The theme for education in 2018 in Grayson County seemed to be “new beginnings.”
For the Sherman Independent School District, it was all about moving forward with plans to construct a new high school. The Denison Independent School District joined Sherman ISD and others in developing new security protocols, including hiring of police officers to serve in the schools.
Austin College added a new competitive gaming club to bring the fascinating world of esports to the area. Grayson College expanded its campus, including the completion of the Advanced Manufacturing Lab, designed to prepare students for the future.
New Sherman High
Sherman ISD voters approved the construction of a new campus in late 2017 that has been the central topic of several school board meetings throughout the year. The project has also influenced the city’s economic development and infrastructure plans. Sherman ISD Superintendent David Hicks said the high school is set to open for classes in August 2020 and will include classrooms, career and technology education spaces, athletic and art facilities, and a large outdoor courtyard.
“It’s exciting because of the impact that the school will have on the entire community, certainly on the educational experiences of our students for generations to come, but also through the economic impact that the construction of a school this size has on the community,” Hicks said during a groundbreaking ceremony for the school in October.
The superintendent said Sherman ISD began a facilities study in 2016 and quickly realized that a new high school was one of the district’s most pressing needs. With the help of publicly-staffed design committees, Sherman ISD assembled and proposed a $308 million bond package in May 2017, which included money for a new high school and improvements for numerous campuses. The initial package failed by a margin of just 155 votes, but the district regrouped and returned in November 2017 with a slimmed-down, $176 million bond for a new high school and district-wide technology upgrades, which voters ultimately approved.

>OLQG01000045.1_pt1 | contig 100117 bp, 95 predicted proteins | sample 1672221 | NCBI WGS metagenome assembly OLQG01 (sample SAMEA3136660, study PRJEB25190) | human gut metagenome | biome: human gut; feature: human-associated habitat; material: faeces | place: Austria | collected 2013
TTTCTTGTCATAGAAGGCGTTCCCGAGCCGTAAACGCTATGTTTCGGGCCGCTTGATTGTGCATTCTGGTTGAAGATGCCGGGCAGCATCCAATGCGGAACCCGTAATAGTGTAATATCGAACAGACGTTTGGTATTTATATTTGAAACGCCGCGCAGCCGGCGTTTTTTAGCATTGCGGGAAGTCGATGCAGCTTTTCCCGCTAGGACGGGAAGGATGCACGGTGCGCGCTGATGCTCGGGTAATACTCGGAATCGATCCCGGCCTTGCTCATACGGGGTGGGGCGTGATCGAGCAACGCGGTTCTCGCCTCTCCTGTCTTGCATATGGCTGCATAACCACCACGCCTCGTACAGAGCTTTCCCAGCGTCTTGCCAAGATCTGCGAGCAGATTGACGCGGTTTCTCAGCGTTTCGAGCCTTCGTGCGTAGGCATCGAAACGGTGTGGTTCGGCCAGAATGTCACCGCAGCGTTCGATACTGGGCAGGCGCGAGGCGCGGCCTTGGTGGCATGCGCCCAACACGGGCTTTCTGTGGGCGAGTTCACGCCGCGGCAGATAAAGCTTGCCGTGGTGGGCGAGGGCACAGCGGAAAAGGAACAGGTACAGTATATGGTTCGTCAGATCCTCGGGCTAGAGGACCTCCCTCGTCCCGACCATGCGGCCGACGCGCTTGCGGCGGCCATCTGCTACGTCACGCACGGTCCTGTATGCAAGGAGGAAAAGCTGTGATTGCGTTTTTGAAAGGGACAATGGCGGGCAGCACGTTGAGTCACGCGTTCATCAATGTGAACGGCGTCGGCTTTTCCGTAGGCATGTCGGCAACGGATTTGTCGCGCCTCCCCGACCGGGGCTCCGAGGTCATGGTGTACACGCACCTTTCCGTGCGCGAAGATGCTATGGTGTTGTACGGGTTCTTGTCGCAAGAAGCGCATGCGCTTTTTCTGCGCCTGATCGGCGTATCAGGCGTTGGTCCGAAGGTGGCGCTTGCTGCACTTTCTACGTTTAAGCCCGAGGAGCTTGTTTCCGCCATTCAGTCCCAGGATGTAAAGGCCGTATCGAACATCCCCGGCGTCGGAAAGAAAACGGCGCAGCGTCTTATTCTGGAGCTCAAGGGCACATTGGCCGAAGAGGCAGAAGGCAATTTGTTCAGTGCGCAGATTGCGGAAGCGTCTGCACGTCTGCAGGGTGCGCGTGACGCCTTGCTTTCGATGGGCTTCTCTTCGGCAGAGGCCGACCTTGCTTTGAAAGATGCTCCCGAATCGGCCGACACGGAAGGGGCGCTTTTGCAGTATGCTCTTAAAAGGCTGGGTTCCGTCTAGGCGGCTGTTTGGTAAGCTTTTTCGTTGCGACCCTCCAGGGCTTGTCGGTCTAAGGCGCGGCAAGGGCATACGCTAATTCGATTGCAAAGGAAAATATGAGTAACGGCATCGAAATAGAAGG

While getting a new high school is certainly important to taxpayers and students alike, one story that affected several campuses was a renewed interest in school security. Several area school districts, including Sherman, Denison and Whitesboro, added school resource officers assigned to those respective areas.
“We’ve been working on this for the last several months, ever since what happened in February and then again in Texas, in order to strengthen our school security,” DISD Superintendent Henry Scott said, referring to the school shooting in Parkland, Florida and Santa Fe. The shooting in Florida claimed the lives of 17 students and teachers, while another 10 people were killed in Santa Fe nearly three months later.
School security took on other forms as policies were also changed. Threats were taken to new levels of seriousness as students began facing consequences, including criminal charges in some cases as reactions to violence in other parts of the country.
School security wasn’t the only issue troubling districts. In August, public schools received their first letter grades issued by the state of Texas as part of its new accountability ratings.